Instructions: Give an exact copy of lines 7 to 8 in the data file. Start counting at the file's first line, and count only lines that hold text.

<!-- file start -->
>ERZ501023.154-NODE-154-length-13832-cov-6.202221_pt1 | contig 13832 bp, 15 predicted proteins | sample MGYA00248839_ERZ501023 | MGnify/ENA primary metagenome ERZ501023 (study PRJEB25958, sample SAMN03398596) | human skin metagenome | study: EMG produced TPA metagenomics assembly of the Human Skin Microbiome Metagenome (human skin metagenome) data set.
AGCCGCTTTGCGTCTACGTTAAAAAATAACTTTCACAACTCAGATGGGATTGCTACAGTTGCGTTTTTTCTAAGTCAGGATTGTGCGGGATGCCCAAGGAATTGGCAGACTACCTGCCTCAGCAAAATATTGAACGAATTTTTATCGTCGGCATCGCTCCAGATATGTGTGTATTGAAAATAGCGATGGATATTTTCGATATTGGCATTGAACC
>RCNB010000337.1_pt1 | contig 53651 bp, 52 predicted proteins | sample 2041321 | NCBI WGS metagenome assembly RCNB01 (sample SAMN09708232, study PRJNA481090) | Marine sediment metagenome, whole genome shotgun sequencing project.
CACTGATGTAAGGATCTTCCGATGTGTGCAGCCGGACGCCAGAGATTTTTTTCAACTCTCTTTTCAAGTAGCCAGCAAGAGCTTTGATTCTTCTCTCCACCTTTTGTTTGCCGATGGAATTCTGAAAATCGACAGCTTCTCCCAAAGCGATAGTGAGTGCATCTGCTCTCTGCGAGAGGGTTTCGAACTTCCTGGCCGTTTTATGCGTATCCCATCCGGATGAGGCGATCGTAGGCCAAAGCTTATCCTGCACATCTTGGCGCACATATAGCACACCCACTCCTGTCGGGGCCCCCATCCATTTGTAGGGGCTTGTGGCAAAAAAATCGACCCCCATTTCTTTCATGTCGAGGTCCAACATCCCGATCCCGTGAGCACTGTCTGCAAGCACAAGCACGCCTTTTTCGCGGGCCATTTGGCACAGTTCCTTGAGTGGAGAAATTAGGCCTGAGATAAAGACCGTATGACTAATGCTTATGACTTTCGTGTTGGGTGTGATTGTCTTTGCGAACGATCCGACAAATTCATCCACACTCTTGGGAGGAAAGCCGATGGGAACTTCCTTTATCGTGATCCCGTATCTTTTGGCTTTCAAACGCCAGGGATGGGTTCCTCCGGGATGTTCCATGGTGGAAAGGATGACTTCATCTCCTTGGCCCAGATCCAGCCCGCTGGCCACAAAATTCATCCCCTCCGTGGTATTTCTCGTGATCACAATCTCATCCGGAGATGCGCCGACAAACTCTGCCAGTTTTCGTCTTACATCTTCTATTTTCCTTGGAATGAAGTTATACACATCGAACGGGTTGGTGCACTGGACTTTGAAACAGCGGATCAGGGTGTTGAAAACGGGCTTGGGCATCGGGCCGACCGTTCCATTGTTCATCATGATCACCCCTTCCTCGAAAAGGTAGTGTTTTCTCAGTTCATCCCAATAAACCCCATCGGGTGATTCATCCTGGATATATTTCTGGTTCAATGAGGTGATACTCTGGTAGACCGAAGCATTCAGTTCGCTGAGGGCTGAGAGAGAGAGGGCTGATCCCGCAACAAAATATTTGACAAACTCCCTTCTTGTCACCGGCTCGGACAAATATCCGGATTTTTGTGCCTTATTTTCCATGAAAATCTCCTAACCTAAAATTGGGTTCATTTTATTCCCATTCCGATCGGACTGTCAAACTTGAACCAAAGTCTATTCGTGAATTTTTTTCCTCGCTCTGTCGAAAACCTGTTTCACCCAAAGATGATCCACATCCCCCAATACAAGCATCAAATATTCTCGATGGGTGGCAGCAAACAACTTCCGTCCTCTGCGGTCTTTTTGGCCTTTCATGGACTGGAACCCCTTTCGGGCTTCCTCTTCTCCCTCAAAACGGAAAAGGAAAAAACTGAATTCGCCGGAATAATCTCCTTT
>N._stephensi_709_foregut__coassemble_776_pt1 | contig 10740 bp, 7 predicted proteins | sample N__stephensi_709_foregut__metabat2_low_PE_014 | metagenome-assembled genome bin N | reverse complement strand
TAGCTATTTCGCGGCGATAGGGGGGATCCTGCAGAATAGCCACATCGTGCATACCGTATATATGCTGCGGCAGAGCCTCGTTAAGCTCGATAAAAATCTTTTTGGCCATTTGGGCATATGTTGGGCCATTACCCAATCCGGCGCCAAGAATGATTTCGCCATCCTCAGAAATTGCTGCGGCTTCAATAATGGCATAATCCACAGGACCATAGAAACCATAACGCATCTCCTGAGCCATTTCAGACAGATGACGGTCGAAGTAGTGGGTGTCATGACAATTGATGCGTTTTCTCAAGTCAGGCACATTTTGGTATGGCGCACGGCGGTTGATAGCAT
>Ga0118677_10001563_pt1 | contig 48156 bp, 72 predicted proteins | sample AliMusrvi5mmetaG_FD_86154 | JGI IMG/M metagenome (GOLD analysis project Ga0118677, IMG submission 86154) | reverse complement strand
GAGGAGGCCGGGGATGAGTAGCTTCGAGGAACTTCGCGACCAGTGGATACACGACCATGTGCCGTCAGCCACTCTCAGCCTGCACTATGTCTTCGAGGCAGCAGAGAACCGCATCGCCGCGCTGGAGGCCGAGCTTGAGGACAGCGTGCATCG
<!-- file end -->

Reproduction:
>Ga0118677_10001563_pt1 | contig 48156 bp, 72 predicted proteins | sample AliMusrvi5mmetaG_FD_86154 | JGI IMG/M metagenome (GOLD analysis project Ga0118677, IMG submission 86154) | reverse complement strand
GAGGAGGCCGGGGATGAGTAGCTTCGAGGAACTTCGCGACCAGTGGATACACGACCATGTGCCGTCAGCCACTCTCAGCCTGCACTATGTCTTCGAGGCAGCAGAGAACCGCATCGCCGCGCTGGAGGCCGAGCTTGAGGACAGCGTGCATCG